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Editorial: Expect sticker shock with municipal tax hikes coming

Inflation, rising construction costs and downloading are going to pinch budgets
The partially-constructed North Shore Wastewater Treatment plant sits idle, Sept. 2023. The delayed Metro Vancouver project is one of many cost pressures hitting North Vancouver and West Vancouver tax bills. | Paul McGrath / North Shore News files

It’s budget crunch time for municipalities on the North Shore. And while taxpayers won’t be opening their bills for several months, the decisions going into the numbers are happening now.

Simply put, it’s not a pretty picture. Municipal governments around B.C. are looking at tax hikes that are double the norm.

The primary driver of that increase is rising labour costs as general inflation influences new collective agreements. The other is even more rapid growth in construction costs, which impacts everything from new capital projects to infrastructure maintenance and repairs.

Increasingly, senior levels of government are downloading costs for things like climate change and housing onto local councils.

That’s to say nothing of the other significant property taxes municipal governments have no control over, including the provincial “school tax” and various Metro levies covering everything from transit to sewer costs.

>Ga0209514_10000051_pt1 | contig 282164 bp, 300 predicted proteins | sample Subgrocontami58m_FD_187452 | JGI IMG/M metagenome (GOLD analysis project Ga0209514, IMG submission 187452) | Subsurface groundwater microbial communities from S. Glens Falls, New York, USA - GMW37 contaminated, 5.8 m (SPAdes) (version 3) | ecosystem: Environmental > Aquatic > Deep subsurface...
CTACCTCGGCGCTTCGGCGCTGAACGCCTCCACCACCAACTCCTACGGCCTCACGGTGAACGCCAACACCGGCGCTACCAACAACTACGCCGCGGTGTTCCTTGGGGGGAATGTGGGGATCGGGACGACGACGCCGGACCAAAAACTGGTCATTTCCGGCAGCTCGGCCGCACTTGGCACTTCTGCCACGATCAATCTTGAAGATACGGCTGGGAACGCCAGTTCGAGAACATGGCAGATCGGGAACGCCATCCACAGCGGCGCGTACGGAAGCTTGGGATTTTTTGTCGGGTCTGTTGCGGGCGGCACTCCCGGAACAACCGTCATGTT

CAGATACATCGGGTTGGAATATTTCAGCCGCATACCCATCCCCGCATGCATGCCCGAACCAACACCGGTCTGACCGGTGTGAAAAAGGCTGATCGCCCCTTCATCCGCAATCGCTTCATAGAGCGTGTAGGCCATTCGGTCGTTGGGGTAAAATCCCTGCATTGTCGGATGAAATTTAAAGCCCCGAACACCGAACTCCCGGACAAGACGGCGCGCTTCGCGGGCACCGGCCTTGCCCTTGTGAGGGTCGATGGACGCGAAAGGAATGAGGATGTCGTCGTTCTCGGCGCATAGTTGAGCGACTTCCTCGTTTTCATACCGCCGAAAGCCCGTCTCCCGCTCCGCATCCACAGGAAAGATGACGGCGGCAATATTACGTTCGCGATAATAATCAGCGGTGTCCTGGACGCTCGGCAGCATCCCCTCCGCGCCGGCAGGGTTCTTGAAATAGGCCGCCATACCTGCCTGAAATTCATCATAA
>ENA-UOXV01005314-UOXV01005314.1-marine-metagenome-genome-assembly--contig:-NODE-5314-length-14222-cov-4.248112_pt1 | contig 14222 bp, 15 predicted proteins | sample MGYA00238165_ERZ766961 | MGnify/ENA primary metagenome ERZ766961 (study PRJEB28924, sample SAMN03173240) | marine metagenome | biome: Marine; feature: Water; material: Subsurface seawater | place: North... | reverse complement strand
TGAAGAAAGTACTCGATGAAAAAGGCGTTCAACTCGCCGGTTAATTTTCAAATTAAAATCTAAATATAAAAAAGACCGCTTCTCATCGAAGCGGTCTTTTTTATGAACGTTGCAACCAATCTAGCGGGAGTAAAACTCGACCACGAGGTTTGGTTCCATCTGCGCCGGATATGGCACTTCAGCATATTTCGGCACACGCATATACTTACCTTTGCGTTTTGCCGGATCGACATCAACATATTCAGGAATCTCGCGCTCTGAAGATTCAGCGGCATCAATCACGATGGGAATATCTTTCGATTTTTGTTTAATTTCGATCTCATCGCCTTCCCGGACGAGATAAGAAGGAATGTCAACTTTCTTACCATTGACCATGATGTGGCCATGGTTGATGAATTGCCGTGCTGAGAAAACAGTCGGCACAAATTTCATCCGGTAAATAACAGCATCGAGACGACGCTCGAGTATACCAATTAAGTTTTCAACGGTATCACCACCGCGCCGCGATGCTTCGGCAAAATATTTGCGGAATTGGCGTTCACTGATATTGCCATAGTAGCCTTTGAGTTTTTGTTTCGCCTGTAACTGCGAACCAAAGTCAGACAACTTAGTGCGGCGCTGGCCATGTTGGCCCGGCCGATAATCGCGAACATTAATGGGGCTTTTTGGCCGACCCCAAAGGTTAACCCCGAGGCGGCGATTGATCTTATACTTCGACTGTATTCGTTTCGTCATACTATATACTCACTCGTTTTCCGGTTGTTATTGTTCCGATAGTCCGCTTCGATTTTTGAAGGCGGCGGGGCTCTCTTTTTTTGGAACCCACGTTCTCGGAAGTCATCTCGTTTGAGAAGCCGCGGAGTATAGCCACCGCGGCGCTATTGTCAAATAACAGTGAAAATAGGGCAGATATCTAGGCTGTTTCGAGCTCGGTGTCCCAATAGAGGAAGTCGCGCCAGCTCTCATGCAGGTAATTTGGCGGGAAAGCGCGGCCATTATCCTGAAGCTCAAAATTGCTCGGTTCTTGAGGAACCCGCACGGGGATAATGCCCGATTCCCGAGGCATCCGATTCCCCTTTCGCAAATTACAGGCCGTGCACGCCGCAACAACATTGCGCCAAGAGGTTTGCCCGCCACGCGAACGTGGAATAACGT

On that latter note, we predict local taxpayers may need to make good use of the sewer system later this spring when they get an official update on the stomach-churning cost increases for the new wastewater treatment plant. That is expected to send utility bills soaring on the North Shore.

Expect the sticker shock to be real when tax bills arrive in July. It’s possible that what taxpayers consider “essential” service may differ from what the higher minds in municipal hall do.

When it comes to municipal services and infrastructure, expect to pay more for less in the current environment. Both the public and the bean counters would do well to temper their expectations.

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